This simple test and conditioning drill can help highlight asymmetry and potentially reduce the risk of lower leg injuries across the spectrum of ages and abilities.


The single-leg heel raise exercise can be used to improve coordination and the strength of your Calf muscles, primarily, the Gastrocnemius and Soleus muscles. Muscle strengthening and coordination improves balance and stability, which makes the ankles more resistant to some types of injury. Testing one limb against the other can offer insight into asymmetry or highlight relative weakness which may contribute to current or future injuries and if addressed offer potential performance gains.  


Running, jumping and changing direction produce high ground reaction forces. Exercises such as the single-leg heel raise, when repeated consistently, can increase the ability to cope with these forces. 


Strength training improves the capacity and endurance of the muscle and tendons - in this case, the lower leg muscles. Over time with consistency, and sufficient loading, training can affect the size and capacity of these muscles, including fascicle length and the overall muscle architecture enabling greater force production and the ability to repeatedly produce this force. The single leg heel raise can be simply regressed to a double leg version,  progressed by adding weight or by adjusting other variables like speed and volume.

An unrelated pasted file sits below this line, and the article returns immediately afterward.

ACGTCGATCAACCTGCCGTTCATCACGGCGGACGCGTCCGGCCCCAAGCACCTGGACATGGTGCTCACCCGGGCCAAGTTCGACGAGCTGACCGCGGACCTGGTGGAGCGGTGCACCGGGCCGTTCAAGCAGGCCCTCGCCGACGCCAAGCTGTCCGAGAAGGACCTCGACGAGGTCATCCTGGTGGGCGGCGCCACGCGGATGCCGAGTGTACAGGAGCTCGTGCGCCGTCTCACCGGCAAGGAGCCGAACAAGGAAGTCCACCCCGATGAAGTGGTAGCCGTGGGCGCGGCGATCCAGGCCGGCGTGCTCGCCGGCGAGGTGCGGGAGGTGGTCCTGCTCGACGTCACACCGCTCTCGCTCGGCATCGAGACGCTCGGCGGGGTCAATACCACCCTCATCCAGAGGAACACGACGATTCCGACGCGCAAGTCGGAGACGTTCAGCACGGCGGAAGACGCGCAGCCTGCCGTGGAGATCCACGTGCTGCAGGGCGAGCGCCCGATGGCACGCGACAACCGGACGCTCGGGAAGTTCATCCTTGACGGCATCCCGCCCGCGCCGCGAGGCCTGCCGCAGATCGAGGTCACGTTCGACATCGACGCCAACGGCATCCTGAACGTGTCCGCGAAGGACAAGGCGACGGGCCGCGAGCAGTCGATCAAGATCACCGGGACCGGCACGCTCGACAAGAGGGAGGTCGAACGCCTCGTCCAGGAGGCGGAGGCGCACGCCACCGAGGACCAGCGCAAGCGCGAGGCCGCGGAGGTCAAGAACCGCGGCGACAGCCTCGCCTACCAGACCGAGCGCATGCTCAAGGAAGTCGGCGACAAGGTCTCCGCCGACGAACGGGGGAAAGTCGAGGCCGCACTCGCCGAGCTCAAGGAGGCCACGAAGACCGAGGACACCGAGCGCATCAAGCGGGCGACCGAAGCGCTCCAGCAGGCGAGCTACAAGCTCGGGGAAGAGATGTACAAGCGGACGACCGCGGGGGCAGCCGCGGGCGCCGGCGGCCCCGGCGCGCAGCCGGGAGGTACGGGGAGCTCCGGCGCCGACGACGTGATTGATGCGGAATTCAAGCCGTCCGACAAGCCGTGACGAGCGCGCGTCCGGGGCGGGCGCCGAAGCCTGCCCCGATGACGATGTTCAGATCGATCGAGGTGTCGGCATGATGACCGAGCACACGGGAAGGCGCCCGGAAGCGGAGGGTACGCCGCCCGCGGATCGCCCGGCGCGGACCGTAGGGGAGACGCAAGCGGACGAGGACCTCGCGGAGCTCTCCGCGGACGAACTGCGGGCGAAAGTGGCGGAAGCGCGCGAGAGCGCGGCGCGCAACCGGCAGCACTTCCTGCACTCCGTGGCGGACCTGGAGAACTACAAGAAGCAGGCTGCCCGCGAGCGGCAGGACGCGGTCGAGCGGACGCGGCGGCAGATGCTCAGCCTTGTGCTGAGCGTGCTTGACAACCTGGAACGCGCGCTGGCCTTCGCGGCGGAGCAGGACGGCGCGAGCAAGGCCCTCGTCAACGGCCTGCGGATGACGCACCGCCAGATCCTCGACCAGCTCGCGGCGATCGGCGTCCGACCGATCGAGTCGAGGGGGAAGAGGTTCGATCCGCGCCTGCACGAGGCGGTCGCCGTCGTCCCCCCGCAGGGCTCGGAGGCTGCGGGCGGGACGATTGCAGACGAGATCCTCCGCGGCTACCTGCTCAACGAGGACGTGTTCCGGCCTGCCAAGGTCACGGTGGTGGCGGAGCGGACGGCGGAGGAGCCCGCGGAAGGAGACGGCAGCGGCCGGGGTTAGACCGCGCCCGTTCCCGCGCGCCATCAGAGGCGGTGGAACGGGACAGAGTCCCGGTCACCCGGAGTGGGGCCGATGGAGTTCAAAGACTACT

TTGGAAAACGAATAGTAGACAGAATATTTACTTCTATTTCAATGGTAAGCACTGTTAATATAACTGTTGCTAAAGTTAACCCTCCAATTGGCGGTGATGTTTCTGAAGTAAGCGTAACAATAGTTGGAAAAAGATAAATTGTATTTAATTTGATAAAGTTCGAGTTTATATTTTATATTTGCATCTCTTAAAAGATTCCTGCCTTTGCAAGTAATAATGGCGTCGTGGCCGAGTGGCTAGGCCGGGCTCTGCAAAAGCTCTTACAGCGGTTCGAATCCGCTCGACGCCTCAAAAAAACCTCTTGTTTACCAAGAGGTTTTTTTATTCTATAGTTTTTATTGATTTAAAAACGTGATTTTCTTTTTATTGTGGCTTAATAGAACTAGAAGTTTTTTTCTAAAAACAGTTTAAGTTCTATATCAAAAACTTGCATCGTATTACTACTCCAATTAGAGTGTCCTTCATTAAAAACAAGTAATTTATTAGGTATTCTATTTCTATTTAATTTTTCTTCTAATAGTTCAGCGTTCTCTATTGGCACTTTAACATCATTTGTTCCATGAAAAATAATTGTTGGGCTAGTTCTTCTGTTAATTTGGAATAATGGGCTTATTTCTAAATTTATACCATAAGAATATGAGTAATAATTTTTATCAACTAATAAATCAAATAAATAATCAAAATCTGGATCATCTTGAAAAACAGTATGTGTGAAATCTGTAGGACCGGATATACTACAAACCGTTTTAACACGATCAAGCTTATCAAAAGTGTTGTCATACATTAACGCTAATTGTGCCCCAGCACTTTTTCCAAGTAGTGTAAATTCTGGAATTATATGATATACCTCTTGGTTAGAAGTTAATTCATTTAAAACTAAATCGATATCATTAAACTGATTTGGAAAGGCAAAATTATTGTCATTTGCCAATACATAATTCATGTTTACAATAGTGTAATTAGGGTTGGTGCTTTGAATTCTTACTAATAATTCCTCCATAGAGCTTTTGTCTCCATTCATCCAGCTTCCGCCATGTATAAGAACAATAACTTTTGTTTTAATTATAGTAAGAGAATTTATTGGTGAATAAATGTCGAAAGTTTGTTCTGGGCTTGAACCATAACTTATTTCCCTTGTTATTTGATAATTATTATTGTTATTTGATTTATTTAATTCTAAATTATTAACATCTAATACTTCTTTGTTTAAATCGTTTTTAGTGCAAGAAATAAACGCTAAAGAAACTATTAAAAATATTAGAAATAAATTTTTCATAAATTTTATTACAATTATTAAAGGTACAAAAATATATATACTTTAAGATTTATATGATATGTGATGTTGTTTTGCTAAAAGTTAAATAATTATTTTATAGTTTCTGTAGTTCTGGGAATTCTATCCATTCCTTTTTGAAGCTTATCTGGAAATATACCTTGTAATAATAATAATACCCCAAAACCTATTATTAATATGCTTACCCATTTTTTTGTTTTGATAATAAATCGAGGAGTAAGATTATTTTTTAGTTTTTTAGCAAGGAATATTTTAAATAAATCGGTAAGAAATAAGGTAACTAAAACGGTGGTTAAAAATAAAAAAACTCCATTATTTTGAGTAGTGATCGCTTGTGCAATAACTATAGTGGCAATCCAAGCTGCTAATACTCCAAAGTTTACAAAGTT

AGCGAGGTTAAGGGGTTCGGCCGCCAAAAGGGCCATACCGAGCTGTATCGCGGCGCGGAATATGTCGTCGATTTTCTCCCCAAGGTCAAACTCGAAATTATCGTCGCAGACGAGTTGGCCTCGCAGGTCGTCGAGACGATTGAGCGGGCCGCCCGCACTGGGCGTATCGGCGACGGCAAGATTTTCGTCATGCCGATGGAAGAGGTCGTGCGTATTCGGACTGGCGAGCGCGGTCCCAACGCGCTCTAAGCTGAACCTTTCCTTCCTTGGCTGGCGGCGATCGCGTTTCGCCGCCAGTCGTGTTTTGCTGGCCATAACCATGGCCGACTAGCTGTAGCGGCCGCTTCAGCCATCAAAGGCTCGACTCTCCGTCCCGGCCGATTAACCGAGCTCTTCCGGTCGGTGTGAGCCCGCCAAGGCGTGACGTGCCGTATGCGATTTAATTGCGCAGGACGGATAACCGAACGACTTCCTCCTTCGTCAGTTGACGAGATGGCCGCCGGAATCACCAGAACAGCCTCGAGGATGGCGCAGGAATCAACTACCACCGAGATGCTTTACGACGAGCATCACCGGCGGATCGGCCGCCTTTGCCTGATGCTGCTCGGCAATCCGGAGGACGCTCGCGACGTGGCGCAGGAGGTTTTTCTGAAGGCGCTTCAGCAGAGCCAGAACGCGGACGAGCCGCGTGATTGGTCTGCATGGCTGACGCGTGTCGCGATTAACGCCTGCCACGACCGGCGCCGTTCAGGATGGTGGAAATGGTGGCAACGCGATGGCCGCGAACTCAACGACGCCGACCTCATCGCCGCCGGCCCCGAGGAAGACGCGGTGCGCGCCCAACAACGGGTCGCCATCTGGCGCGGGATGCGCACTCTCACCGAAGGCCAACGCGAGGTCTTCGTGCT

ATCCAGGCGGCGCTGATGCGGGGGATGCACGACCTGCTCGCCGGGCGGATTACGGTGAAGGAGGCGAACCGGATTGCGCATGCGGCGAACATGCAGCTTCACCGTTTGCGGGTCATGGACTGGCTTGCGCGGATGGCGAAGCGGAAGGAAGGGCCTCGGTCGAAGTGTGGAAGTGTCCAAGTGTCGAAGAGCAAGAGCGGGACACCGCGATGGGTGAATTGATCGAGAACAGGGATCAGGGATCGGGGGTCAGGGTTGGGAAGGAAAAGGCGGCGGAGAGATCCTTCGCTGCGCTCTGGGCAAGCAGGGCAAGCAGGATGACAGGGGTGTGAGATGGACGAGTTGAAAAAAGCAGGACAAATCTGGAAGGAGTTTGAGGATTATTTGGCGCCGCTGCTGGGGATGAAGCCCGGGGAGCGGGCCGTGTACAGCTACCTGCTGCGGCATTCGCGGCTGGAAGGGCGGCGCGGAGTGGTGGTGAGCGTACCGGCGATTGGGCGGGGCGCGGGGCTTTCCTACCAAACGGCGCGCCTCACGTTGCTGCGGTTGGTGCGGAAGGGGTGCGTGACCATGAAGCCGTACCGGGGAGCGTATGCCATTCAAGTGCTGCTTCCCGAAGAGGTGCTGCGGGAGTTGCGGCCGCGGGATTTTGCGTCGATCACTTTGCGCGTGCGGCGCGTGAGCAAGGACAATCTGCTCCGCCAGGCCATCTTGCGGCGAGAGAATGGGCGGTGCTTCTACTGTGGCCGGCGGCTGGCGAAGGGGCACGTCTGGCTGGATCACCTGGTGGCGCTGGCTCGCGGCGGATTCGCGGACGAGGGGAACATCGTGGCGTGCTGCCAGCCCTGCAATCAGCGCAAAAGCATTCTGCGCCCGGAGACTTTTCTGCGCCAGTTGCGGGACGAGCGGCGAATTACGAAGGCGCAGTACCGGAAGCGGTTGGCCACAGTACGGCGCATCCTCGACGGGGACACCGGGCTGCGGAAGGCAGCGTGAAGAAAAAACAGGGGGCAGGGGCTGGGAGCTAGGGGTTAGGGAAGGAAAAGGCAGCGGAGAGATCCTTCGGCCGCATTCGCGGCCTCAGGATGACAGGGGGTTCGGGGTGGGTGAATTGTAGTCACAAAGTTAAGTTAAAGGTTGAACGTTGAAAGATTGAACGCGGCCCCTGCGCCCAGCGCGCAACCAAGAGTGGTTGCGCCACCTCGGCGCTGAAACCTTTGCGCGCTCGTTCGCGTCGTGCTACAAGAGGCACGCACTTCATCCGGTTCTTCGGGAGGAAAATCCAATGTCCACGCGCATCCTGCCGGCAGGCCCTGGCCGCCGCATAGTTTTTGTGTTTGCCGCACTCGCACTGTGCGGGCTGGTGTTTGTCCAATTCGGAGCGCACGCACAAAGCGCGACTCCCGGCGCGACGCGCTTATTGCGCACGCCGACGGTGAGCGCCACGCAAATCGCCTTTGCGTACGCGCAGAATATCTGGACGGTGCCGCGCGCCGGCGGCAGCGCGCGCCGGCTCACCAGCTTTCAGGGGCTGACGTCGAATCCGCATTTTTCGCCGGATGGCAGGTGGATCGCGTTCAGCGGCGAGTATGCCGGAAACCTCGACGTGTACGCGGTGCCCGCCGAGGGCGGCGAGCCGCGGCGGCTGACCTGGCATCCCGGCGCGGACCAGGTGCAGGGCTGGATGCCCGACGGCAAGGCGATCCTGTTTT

Single-leg heel raises are simple to test and use as a conditioning drill. They work well with people of all ages and don’t require any specialist equipment. We recommend the use of a metronome to move in time with, increasing reliability and repeatability of the test. How much and how often depends on a number of other factors (such as strength level, recovery status, other training load, prior history) but we suggest aiming for somewhere around 2-3x per week, completing 3-5 sets and working towards fatigue (2-3 reps in reserve). This can be incorporated into warm ups,key moments in your day like brushing your teeth!  Or other sessions for time efficiency.  Of course, you can adjust the volume and intensity as necessary. With this in mind, it can be really useful to seek advice from a medical or health and fitness professional such as a Physiotherapist, in fact we highly recommend this in the presence of injury - PM us as we probably know one in your area! 

It's important to note that injury, and injury prevention, are multifactorial and complex. Single-leg heel raises can be a useful test and tool and should be used in conjunction with other strength and conditioning drills with other factors such as appropriate training, nutrition and recovery playing hugely important roles.